Visualizing Single-molecules: Breakthrough In Treating Incurable Diseases
Visualizing Single-molecules: Breakthrough In Treating Incurable Diseases
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  • 승인 2022.09.14 20:11
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▲A single-molecule trapped between the gold film and aluminum oxide layer being observed
▲A single-molecule trapped between the gold film and aluminum oxide layer being observed

A research team led by Professor Park Kyoung-duck of the Department of Physics (PHYS) and Kang Min-gu (PHYS Ph.D. Candidate) conducted a joint study with Prof. Suh Yung Doug of the Department of Chemistry at UNIST, and succeeded in visualizing a single-molecule’s conformational heterogeneity (structural variation) at room temperature (RT) for the first time. It is now possible to investigate the conformation of a single-molecule which is the basic unit of all matter. 
A single-molecule about 1 nanometer (nm, billionth of a meter) in size is very unstable at RT. The fast diffusion of Coronavirus which is about 100 nm in size shows how difficult it is to observe a single-molecule. However, the team figured out a way to stably detect individual molecules at RT by covering the molecules with a thin insulating layer, like a ‘blanket’. 
Each molecule has intrinsic vibration modes, which means the molecular structure can be inferred by shooting light at it and observing the scattering of the light. Molecular characteristics are understood by detecting this Raman scattering, but molecules in the air undergo continuous chemical reactions and motion. It interferes with in-depth analysis, and still limits investigating the natural properties of a single-molecule despite ultracold (below -200 °C) and vacuum conditions.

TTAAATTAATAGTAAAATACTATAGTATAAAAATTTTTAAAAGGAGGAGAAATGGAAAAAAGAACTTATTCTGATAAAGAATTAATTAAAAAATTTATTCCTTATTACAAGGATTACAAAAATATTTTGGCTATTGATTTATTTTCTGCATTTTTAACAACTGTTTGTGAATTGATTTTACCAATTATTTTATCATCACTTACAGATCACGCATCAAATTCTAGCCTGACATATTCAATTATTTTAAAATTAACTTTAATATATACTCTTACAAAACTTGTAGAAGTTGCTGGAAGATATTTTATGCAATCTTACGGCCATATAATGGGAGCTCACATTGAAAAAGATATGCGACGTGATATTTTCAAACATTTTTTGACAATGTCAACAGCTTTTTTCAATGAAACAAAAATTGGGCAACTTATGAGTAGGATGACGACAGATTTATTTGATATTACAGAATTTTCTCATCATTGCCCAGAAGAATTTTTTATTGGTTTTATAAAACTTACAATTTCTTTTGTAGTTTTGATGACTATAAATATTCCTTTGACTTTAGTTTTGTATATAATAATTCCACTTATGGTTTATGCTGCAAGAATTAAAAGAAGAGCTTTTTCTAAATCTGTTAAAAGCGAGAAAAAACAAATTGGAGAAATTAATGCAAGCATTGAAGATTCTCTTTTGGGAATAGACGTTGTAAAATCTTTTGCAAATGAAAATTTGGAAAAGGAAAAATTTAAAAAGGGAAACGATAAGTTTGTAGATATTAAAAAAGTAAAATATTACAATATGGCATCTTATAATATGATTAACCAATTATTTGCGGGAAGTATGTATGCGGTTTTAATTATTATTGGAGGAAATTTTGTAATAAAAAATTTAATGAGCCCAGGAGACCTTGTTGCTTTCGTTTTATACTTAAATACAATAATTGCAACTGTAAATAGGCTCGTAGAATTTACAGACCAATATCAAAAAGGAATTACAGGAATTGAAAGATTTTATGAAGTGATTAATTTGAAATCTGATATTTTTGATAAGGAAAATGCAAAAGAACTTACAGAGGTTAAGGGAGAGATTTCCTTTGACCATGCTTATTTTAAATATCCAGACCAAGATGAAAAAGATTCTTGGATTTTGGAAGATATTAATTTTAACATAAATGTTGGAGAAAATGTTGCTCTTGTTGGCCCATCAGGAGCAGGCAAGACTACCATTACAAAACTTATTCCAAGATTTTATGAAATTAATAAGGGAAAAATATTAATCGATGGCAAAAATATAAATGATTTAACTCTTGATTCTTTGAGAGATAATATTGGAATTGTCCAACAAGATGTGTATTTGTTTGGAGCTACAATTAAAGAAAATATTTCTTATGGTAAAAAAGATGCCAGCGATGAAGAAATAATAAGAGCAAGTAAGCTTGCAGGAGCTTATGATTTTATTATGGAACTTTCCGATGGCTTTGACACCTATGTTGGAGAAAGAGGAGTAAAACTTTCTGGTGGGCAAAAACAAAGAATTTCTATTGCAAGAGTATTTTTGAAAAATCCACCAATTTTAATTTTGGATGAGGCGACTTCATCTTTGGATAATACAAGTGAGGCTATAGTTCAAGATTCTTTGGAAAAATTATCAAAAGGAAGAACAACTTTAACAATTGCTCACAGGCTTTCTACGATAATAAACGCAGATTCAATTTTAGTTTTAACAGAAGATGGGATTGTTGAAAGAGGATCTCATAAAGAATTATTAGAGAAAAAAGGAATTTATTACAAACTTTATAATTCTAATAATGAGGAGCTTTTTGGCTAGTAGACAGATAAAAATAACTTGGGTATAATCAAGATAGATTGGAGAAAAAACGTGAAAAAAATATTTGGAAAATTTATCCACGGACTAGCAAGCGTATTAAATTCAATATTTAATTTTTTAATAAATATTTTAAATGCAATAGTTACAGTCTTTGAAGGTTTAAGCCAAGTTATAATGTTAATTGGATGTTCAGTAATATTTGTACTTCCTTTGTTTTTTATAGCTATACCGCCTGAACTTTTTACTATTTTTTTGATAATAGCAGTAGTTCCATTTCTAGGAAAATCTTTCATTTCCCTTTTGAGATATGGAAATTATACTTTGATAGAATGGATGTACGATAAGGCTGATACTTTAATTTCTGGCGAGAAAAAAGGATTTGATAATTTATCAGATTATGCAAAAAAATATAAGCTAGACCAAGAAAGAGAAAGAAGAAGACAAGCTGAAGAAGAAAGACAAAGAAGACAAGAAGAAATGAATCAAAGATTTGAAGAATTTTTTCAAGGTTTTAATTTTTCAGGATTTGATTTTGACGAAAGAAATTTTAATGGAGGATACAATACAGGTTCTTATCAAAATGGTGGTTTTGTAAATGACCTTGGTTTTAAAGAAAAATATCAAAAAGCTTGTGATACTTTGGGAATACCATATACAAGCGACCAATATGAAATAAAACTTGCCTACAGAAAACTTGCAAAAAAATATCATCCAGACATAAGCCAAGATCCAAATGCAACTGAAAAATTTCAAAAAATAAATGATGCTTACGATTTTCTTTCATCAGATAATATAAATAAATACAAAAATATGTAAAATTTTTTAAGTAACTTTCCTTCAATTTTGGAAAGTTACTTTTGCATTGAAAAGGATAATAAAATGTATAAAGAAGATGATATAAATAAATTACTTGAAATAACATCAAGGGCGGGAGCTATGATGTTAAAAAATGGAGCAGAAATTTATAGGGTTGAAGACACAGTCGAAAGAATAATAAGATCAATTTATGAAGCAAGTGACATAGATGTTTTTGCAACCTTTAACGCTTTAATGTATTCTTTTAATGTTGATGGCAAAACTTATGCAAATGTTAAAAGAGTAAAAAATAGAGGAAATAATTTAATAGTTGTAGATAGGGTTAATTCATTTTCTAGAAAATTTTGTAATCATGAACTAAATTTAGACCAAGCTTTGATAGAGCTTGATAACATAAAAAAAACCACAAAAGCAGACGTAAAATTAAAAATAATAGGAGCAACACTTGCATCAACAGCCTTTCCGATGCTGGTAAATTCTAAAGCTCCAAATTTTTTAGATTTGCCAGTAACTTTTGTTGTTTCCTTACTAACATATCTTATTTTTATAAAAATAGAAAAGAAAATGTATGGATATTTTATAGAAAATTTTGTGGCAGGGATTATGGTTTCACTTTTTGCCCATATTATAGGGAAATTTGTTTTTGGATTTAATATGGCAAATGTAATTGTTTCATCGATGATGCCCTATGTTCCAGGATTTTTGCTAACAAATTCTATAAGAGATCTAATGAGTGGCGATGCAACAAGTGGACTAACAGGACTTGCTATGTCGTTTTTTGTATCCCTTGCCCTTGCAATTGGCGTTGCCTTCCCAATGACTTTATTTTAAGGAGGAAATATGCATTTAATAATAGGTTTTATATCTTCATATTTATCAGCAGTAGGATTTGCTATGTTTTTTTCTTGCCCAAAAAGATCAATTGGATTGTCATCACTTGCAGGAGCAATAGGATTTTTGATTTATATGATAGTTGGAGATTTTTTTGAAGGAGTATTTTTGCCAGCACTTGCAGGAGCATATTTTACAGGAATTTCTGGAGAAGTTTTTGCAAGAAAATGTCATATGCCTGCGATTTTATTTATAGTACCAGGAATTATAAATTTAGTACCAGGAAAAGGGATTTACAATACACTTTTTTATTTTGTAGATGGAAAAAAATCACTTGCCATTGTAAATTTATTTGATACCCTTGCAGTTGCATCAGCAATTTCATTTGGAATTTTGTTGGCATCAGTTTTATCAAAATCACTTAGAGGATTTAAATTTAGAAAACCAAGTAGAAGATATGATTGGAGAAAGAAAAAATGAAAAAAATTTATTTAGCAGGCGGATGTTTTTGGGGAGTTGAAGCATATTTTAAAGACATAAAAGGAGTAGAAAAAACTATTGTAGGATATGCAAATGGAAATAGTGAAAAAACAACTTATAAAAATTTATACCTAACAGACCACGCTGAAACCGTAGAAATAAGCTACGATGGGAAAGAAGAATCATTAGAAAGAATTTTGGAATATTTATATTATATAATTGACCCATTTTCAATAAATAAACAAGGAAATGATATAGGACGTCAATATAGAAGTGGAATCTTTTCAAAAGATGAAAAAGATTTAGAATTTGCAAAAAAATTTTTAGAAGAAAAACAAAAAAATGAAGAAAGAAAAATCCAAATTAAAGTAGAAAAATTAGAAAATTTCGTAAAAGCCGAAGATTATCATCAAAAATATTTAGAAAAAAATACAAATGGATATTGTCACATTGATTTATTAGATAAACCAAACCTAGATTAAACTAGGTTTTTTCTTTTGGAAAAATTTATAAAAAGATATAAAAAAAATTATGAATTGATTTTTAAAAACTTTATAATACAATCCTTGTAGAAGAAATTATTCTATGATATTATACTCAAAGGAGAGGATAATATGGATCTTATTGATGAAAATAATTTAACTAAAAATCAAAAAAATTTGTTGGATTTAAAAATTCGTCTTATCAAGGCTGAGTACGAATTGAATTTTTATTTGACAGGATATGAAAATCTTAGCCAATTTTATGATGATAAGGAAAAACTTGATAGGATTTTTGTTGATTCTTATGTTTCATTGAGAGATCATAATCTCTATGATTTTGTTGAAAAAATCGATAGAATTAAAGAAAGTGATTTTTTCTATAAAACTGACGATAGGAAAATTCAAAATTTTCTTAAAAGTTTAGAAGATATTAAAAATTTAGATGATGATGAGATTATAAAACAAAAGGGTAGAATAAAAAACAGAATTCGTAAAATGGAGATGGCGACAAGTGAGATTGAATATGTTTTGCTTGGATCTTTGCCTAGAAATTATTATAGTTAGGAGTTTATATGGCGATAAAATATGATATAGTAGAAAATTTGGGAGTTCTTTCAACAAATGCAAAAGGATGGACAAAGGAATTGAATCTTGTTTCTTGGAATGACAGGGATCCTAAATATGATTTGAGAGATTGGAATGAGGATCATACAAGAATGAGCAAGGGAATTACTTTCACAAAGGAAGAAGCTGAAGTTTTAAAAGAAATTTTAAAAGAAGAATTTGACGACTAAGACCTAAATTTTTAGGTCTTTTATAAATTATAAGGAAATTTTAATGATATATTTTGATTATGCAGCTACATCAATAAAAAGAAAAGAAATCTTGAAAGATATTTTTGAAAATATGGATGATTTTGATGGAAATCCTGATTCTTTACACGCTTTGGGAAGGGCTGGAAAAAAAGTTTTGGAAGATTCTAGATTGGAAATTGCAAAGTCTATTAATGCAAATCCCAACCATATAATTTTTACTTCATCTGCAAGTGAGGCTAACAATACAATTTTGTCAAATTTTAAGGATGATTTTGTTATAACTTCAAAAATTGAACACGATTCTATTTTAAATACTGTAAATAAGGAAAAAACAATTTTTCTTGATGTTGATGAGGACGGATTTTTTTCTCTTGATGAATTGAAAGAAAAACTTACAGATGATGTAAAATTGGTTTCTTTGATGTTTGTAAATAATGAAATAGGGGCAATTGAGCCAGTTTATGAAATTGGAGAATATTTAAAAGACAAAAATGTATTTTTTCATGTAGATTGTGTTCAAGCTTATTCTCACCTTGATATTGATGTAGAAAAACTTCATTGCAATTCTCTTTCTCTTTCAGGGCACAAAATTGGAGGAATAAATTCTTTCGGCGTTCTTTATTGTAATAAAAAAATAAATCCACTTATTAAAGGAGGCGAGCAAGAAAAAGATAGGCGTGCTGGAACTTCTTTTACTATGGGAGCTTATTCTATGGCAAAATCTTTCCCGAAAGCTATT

The team dispersed brilliant cresyl blue (BCB) molecules on a substrate coated with thin gold film and immobilized the molecules by covering them with a very thin aluminum oxide (Al2O3) layer. Molecules were trapped between these two layers and isolated from the surrounding environment, having their chemical reactions and motions restrained. 
Mr. Kang commented, “While James Webb Space Telescope observes the farthest point of the observable universe, revealing the origin of the universe, our team’s microscope observes the smallest matter, revealing the origin of life”. 
Through this research, pathogenic protein or DNA molecular conformation can be observed at a nanometer level. This important research holds the clue to identifying the causes of incurable diseases and developing treatments for incurable diseases. Moreover, this method is very simple and can be applied at RT or even high temperatures, so the prospects for its application are endless. 
Prof. Geunsik Lee at UNIST, Researchers Elham Oleiki · Joo Huitae, Hyunwoo Kim · Taeyong Eom from the Korea Research Institute of Chemical Technology, and Yeonjeong Koo · Hyeongwoo Lee (PHYS Ph.D. Candidate) and others participated in this study. This research, recently published in the international journal, Nature Communications, was funded by the National Research Foundation of Korea.